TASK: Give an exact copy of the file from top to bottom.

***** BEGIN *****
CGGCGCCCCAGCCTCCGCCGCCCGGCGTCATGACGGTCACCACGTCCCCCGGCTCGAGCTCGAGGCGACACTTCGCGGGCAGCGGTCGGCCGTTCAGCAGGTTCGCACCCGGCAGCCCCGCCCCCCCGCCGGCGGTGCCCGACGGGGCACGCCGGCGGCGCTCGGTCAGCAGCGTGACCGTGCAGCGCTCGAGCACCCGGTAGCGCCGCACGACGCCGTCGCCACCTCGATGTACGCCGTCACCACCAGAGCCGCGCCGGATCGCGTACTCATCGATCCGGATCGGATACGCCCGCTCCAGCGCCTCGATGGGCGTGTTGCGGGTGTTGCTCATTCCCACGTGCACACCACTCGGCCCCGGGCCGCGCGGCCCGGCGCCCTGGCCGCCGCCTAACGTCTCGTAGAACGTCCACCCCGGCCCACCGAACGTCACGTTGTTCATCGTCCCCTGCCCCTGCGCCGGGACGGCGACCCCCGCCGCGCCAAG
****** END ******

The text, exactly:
CGGCGCCCCAGCCTCCGCCGCCCGGCGTCATGACGGTCACCACGTCCCCCGGCTCGAGCTCGAGGCGACACTTCGCGGGCAGCGGTCGGCCGTTCAGCAGGTTCGCACCCGGCAGCCCCGCCCCCCCGCCGGCGGTGCCCGACGGGGCACGCCGGCGGCGCTCGGTCAGCAGCGTGACCGTGCAGCGCTCGAGCACCCGGTAGCGCCGCACGACGCCGTCGCCACCTCGATGTACGCCGTCACCACCAGAGCCGCGCCGGATCGCGTACTCATCGATCCGGATCGGATACGCCCGCTCCAGCGCCTCGATGGGCGTGTTGCGGGTGTTGCTCATTCCCACGTGCACACCACTCGGCCCCGGGCCGCGCGGCCCGGCGCCCTGGCCGCCGCCTAACGTCTCGTAGAACGTCCACCCCGGCCCACCGAACGTCACGTTGTTCATCGTCCCCTGCCCCTGCGCCGGGACGGCGACCCCCGCCGCGCCAAG